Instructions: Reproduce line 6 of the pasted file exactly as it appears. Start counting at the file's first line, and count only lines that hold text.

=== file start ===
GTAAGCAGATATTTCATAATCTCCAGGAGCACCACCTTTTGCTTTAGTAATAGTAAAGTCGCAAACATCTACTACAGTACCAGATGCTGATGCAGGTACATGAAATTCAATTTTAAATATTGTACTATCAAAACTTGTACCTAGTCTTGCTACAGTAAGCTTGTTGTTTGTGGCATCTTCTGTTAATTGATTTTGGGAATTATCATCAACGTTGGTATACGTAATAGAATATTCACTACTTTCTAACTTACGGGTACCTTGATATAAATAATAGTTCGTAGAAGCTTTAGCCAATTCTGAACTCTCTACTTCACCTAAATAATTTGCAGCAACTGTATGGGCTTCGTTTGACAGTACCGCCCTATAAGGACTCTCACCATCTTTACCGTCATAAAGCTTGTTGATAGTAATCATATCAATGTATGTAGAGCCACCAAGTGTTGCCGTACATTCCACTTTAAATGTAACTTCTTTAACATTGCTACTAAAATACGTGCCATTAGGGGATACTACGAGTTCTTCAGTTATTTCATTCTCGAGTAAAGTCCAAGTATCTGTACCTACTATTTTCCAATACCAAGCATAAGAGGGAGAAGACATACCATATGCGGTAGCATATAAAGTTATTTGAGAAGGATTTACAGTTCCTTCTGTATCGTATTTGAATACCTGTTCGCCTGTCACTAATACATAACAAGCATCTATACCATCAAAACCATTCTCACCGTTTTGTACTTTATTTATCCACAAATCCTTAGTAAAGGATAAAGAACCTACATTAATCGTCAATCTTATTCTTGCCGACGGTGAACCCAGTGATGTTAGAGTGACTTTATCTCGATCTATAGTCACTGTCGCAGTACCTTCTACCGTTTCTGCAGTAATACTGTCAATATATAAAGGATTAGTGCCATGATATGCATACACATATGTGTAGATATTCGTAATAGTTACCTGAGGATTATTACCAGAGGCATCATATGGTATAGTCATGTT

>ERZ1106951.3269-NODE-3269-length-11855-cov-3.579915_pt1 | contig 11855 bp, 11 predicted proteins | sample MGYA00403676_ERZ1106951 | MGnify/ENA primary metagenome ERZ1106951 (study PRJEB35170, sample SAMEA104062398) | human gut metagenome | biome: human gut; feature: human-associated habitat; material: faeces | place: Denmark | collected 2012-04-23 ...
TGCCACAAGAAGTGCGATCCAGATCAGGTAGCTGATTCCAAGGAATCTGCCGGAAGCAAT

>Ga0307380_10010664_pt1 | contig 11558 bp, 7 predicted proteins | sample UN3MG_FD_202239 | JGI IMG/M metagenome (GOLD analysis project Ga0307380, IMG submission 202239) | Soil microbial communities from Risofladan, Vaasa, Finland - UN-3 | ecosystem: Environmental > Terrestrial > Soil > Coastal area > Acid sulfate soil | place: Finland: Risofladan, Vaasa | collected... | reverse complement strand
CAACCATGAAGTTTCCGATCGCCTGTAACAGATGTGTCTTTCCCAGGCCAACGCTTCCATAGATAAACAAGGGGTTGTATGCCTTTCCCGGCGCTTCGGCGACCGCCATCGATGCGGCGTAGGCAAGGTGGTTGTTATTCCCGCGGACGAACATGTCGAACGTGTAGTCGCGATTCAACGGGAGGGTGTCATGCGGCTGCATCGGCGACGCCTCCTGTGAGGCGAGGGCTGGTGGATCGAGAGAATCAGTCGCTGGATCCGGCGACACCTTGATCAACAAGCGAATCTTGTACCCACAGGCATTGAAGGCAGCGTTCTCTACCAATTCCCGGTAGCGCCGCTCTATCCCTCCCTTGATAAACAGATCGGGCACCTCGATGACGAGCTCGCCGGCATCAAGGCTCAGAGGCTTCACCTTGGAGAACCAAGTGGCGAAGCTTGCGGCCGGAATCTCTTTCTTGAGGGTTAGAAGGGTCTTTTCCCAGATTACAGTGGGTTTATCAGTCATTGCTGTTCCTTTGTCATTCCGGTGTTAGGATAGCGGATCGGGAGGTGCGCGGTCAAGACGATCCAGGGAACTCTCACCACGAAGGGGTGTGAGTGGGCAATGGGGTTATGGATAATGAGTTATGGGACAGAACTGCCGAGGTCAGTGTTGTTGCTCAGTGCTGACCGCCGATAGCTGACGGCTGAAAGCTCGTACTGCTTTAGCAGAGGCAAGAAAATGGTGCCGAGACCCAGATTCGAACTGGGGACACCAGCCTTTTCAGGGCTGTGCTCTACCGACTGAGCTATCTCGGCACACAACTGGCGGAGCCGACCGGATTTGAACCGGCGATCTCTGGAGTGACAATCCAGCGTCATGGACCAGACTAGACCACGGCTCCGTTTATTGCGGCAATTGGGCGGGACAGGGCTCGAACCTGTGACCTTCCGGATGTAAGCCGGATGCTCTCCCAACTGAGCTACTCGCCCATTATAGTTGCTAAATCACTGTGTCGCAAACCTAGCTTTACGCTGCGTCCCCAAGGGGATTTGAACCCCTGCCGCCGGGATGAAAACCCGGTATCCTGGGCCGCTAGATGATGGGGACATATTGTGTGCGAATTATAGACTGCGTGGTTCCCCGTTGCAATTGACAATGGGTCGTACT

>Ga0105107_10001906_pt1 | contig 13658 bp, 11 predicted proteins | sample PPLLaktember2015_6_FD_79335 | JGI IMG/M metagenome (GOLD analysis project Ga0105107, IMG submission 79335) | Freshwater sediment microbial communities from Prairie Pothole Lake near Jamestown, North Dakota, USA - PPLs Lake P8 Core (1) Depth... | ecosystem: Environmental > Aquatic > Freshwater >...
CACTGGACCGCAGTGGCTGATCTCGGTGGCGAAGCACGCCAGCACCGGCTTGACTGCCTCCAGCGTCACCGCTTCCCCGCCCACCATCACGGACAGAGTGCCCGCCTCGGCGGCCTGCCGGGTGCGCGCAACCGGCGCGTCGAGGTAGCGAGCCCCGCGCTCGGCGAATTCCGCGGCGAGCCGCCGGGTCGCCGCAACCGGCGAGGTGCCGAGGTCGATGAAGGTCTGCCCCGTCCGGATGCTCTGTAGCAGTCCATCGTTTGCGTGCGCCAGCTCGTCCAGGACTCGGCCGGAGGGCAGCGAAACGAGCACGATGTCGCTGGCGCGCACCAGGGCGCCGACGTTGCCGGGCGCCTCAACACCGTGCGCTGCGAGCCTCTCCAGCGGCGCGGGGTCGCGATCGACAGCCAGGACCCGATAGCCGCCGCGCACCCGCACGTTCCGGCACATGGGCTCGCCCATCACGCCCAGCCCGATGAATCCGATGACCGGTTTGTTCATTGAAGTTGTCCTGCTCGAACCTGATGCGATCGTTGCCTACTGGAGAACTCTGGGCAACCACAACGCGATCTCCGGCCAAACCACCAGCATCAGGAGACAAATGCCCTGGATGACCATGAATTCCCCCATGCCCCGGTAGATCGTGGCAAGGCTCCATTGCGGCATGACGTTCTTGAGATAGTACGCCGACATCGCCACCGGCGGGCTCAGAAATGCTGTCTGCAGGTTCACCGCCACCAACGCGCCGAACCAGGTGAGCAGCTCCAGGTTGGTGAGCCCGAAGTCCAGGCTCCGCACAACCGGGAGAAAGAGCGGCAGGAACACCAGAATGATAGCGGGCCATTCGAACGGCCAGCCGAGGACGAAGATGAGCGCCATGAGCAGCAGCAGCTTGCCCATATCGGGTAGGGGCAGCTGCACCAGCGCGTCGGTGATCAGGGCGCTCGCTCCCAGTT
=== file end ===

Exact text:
>Ga0105107_10001906_pt1 | contig 13658 bp, 11 predicted proteins | sample PPLLaktember2015_6_FD_79335 | JGI IMG/M metagenome (GOLD analysis project Ga0105107, IMG submission 79335) | Freshwater sediment microbial communities from Prairie Pothole Lake near Jamestown, North Dakota, USA - PPLs Lake P8 Core (1) Depth... | ecosystem: Environmental > Aquatic > Freshwater >...